Before they were ever known as the Rainbow Warriors, the UH football team was once called the “Deans”. This changed, however, when a rainbow appeared in the sky during a football game in 1923 where the current team, led by UH head coach Otto Klum, won 7 - 0 against Oregon State at Mo’ili’ili Field. Those who watched the game began nicknaming the football team as the Rainbows, believing they would surely win as long as a rainbow was overhead.
This was not the first time a rainbow was associated with UH. Due to the rainbow’s deep roots in Native Hawiian culture, it was first adopted in 1982 as the official logo of the UH Athletics Department where it remained until 2000.
While the rainbow became a long-standing name and logo of the team and the university, it was not until 1974 that the football team officially adopted the moniker of the Rainbow Warrior, partly in honor of a UH scholarship fund-raising organization, ‘Ahahui Koa Anuenue - the Order of the Rainbow Warrior.
In 1972 Dr. Donnis Thompson, a professor in the Health, Physical Education and Recreation Department, founded the first women’s athletics program. Just as the men’s program was known at the time as the “Rainbows”, the women’s program was nicknamed “Rainbow Wahine” or literally translated from Hawaiian, “Rainbow Women”.
Though the football team came to be associated with the rainbow, the general colors of UH were green and white.
The color scheme was born when a group of faculty wives were deciding on designs for the school’s social calendar. At the time, materials could take weeks to arrive to the islands on ship, forcing the wives to use only materials that were immediately available to them: standard white and green (from Hawai’i’s tropical plants).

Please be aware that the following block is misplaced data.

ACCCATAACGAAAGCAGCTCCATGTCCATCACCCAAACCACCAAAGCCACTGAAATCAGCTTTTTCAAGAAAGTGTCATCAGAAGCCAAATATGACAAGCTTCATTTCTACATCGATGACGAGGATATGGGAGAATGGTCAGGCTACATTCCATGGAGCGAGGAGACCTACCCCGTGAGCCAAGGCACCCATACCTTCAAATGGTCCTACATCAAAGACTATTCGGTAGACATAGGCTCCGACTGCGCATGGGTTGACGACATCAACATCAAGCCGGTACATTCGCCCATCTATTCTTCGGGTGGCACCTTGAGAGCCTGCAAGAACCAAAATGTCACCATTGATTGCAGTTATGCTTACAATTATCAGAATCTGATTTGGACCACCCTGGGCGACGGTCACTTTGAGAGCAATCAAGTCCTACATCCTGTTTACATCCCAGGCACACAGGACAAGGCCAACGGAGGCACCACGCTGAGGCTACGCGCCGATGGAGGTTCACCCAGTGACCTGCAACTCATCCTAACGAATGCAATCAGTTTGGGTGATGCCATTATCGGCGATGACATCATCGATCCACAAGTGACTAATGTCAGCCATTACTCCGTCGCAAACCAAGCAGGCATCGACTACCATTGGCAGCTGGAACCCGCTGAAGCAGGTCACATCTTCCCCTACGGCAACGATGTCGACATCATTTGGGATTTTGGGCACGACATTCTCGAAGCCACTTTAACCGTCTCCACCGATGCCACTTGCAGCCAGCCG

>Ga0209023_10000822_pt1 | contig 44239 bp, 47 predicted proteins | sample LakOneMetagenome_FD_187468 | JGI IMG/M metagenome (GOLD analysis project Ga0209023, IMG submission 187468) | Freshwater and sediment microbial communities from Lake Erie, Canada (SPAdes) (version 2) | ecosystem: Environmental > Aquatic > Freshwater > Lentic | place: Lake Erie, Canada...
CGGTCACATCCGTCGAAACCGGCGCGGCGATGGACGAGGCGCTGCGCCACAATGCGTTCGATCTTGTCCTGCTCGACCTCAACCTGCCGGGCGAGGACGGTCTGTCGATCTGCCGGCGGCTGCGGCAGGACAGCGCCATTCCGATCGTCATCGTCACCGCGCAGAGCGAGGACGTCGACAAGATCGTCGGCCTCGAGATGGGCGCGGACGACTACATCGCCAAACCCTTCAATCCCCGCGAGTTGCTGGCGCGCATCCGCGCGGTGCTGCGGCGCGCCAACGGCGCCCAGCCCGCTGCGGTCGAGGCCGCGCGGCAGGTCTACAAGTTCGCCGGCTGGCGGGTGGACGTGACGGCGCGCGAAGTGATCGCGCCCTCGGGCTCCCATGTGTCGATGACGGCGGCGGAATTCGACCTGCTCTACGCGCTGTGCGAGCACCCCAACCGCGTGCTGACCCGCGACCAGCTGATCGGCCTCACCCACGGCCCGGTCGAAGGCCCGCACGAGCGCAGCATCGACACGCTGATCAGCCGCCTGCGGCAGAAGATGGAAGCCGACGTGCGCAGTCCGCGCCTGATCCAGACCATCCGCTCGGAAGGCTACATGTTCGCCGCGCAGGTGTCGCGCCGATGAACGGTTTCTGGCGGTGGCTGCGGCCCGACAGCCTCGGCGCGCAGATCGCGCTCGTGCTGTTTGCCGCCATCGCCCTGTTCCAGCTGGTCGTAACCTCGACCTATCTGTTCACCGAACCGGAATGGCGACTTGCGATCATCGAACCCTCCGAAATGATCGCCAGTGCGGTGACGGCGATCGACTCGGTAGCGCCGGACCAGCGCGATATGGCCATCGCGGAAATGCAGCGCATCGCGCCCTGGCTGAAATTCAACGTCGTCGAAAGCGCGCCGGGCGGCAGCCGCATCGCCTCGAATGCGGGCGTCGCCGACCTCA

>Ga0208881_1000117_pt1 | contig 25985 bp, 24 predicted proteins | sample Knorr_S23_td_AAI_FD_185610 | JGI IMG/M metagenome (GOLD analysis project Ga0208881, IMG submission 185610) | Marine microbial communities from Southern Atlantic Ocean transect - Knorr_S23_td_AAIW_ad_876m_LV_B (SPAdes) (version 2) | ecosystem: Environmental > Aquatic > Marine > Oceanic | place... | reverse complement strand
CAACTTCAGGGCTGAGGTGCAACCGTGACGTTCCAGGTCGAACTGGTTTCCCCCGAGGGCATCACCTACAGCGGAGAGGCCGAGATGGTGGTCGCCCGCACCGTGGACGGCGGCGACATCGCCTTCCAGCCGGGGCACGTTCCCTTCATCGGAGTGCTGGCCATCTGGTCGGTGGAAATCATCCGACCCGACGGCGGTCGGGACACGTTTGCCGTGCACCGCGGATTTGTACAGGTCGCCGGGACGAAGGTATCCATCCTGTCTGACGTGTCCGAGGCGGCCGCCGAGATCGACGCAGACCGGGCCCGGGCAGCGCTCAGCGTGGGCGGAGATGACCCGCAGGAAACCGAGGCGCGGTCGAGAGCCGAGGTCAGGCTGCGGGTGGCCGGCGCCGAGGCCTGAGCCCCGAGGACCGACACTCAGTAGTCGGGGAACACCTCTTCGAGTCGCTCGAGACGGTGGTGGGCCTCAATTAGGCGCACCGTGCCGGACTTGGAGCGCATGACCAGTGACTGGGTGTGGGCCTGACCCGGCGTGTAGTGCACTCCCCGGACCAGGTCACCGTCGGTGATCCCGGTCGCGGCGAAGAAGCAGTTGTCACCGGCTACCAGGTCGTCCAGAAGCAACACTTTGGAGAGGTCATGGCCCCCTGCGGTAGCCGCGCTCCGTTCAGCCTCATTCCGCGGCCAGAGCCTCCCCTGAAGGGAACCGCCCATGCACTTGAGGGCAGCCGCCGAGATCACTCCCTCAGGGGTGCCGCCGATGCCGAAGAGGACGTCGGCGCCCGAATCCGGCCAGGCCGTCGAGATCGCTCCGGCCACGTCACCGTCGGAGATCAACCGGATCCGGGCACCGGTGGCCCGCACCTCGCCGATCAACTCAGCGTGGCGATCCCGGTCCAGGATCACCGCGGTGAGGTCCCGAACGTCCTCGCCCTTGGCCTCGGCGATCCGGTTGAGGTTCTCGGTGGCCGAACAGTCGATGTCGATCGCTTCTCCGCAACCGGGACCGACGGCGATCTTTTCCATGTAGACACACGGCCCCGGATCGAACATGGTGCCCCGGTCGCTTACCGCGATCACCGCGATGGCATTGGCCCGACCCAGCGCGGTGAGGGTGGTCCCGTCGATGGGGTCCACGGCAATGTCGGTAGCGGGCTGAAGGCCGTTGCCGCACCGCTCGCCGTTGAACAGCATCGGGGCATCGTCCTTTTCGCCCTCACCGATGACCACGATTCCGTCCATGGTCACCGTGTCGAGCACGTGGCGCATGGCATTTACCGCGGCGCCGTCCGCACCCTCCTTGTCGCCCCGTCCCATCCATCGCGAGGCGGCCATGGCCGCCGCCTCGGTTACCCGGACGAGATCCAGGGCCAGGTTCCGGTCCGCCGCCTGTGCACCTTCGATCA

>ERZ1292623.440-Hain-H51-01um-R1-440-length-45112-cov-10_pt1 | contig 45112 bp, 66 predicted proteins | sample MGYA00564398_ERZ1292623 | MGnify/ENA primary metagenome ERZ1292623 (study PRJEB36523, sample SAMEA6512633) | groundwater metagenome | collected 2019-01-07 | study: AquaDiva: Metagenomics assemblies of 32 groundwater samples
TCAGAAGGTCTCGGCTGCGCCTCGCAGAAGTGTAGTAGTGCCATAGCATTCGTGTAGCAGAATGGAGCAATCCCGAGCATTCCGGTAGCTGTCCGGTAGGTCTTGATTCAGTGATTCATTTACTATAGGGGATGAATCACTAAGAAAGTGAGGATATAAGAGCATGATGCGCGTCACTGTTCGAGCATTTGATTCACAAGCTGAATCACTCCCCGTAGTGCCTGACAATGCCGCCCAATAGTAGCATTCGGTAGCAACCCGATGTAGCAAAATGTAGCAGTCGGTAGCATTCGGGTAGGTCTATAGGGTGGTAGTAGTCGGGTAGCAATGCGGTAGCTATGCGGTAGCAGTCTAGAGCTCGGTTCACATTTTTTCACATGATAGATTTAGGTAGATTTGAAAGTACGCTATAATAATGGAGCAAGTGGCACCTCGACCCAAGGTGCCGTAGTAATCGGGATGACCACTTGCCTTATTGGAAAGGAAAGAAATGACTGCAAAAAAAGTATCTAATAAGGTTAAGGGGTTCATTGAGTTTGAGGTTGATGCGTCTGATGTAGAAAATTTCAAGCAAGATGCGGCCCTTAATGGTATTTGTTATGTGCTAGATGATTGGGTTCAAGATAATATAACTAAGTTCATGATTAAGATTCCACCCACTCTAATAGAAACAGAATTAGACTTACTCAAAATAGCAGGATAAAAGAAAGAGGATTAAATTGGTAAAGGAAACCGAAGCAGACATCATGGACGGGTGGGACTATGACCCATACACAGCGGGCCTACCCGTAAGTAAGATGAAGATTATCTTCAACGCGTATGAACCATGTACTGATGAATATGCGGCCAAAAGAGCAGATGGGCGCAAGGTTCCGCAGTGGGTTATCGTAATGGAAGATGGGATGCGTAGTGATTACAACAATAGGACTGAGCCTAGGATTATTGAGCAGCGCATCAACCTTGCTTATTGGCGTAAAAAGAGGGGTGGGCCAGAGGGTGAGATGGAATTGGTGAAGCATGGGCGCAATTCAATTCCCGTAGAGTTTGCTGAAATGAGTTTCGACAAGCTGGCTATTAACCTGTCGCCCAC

Coincidentally, white and green colors were found to be significant in Ancient Hawaiian history
and culture. Green was the color of Lono, one of the four major gods in Hawaiian culture who represented agriculture, rain, and peace. Owing to its location in the lush Manoa valley, the campus itself embodies these values. White, on the other hand, was historically a status symbol of Hawaiian royalty.
In 2000, two new colors, black and silver, were incorporated into the color scheme. Black was chosen for its reference to the Kumulipo. The Kumulipo (“Beginning in deep darkness”) is a sacred creation chant of a family of Hawaiian chiefs, tracing their genealogy back to the beginning of the world. The silver was chosen due to its resemblance to the reflection of rainfall as mist envelops the Manoa valley and forms a rainbow.
In 2000, the UH Athletics Department released a new logo under the theme of pupukahi i holomua, “unite and move forward as one”.
On the surface, the “H” stands for Hawai’i; however, it also carries a double meaning in that it also represents the Hawaiian word, “ha”. Ha means “breath of life” and was used as a greeting in Ancient Hawai’i in which two people who exchange breaths by pressing the bridge of their noses together and inhaling, believing their ha to be a conveyor of mana, or spiritual power.
The patterns on the logo are inspired by Hawaiian kapa designs. The three triangles on each side of the H represent the body, mind, and spirit of the individual -- all of which the Native Hawaiians believed to be traits humans could not live without.